In the Beginning was the End @ Somerset House

Despite the lack of formal scripting, the new play by Dreamthinkspeak has a clear and definite voice. It says without any hesitation:

‘I am Alpha and Omega, the beginning and the end, the first and the last.’

Book of Revelation: Chapter 22; verse 13

So we are tossed between moments of regeneration and destruction as we navigate are own way through the underground passages of Somerset House. In contrast to the cold and still courtyard, the populous passages are buzzing with activity in parts, whilst others suffer dreary and dark isolation. It is a journey that rials up your suspicion and tests your naked vulnerability- to which I must apologise to the poor steward, who I screamed at as he emerged from the shadows.

Dreamthinkspeak is always a cocktail of film, installation and live performance that can be enjoyed at any pace, but it is advised that it not be taken too quickly in fear of missing some of the flavour, but not too slowly to negate the hit that comes with spontaneous navigation and quick intuitive decisions.

As you enter the rooms the threads of the story are revealed and allow each person to make their own tapestry as you weave together the turn of events as you experience them. Broadly speaking it will recount the innovation of a European company which employs pioneers and scientists to produce new technology that will overcome daily grievances or mundane activities, like making tea or feeling stressed. The company, however is operating at a loss and its destruction seems imminent.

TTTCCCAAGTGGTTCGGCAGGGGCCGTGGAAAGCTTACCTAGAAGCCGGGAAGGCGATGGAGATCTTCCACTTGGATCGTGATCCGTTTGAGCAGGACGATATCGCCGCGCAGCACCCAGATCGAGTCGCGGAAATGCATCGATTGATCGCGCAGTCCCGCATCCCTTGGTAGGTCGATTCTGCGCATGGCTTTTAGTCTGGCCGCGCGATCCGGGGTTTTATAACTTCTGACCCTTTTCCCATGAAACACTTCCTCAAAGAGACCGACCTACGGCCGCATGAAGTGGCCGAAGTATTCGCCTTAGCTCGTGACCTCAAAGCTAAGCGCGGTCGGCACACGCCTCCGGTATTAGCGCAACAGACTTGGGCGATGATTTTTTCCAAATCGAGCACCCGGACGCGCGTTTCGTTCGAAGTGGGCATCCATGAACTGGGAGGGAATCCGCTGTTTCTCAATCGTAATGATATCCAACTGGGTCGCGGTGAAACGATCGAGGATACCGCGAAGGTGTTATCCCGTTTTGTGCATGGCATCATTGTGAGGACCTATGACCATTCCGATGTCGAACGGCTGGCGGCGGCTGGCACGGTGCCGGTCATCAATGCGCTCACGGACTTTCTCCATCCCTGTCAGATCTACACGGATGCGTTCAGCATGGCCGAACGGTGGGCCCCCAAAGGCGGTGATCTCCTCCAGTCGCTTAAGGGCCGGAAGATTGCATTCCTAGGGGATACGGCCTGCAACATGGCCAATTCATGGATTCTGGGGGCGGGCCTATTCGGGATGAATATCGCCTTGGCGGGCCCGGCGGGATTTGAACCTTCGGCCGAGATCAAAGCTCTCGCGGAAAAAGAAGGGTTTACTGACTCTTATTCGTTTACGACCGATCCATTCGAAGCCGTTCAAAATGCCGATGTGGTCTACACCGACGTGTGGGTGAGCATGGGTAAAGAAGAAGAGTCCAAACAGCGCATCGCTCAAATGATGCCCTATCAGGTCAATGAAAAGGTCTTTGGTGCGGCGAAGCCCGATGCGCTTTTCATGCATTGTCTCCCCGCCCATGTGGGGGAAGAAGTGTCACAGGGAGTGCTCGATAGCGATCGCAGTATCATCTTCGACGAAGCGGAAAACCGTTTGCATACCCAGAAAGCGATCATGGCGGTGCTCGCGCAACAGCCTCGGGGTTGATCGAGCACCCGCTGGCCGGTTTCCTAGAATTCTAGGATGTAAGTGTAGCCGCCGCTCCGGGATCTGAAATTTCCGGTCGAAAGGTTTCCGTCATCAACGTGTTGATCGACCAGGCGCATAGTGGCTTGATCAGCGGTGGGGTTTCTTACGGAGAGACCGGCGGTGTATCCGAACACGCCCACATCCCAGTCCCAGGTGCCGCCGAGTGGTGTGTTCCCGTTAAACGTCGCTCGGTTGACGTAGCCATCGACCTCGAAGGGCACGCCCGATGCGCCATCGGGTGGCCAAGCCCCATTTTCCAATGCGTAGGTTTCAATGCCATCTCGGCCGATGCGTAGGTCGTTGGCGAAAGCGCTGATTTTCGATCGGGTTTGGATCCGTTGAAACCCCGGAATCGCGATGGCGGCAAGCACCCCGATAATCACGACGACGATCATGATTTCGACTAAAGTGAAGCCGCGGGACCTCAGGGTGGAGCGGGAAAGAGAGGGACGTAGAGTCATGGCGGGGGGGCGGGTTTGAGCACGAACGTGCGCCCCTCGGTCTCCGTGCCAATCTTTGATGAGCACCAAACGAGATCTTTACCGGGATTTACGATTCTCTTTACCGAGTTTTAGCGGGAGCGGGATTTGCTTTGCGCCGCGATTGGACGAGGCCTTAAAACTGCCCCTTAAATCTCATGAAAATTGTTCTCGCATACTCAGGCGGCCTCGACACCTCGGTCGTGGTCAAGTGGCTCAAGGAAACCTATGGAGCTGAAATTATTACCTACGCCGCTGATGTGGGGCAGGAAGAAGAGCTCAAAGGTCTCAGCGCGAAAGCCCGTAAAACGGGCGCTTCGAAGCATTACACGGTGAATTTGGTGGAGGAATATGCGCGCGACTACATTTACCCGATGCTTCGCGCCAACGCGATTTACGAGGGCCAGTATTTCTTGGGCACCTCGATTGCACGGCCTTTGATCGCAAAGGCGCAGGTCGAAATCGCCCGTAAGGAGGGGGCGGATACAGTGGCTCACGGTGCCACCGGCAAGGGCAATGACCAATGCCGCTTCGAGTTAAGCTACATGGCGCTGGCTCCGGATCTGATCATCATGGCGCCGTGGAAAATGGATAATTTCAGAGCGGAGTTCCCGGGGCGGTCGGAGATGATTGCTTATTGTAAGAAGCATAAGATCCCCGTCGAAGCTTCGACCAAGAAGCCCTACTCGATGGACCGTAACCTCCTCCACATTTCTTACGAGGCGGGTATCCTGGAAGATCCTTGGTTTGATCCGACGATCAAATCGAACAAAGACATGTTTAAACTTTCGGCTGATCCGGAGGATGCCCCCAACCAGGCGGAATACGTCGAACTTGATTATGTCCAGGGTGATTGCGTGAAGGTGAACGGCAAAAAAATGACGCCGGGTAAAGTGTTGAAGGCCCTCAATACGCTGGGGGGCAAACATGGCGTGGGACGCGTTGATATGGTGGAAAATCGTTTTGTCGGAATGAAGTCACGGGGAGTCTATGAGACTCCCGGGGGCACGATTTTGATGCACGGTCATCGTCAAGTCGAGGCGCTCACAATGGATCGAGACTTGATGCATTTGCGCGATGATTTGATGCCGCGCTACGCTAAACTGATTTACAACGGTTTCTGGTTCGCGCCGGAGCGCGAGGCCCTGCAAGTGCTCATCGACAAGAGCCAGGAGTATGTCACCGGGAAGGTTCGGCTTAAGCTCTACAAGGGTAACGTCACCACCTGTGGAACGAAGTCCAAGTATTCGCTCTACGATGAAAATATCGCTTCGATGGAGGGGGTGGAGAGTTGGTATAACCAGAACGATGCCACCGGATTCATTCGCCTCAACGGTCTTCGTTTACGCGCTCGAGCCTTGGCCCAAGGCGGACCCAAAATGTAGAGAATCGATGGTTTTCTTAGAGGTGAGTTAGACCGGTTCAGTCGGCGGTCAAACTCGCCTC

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The play is swollen with an apocalyptic anxiety that may be as old as Leonardo Da Vinci (who is cited a the start point for the plays conception and the play itself) but is given a new poignancy in our contemporary situation of economic down turn and fateful prophecies. We are becoming increasingly obsessed with the digital world and developing technology to make life easier with quick fix solutions. This play is a bleak warning of the latter as we are encouraged to recognise ourselves (however embarrassing it may be) in the line of people who tread the corridors like zombies.

The play is beautifully choreographed with an exciting attention to detail that only artistic director Tristain Sharp can be credited for. Every prop and item is saturated with other references either biblical or scientific, which allows the play to reach beyond its performance  and gather momentum in afterthought. Whether we should see the play as a prophesy or a warning should perhaps be tempered by this rich historical perspective and perhaps from that we can gather hope. After all, we have been here before, haven’t we?

At Somerset House until March 30 2013. 

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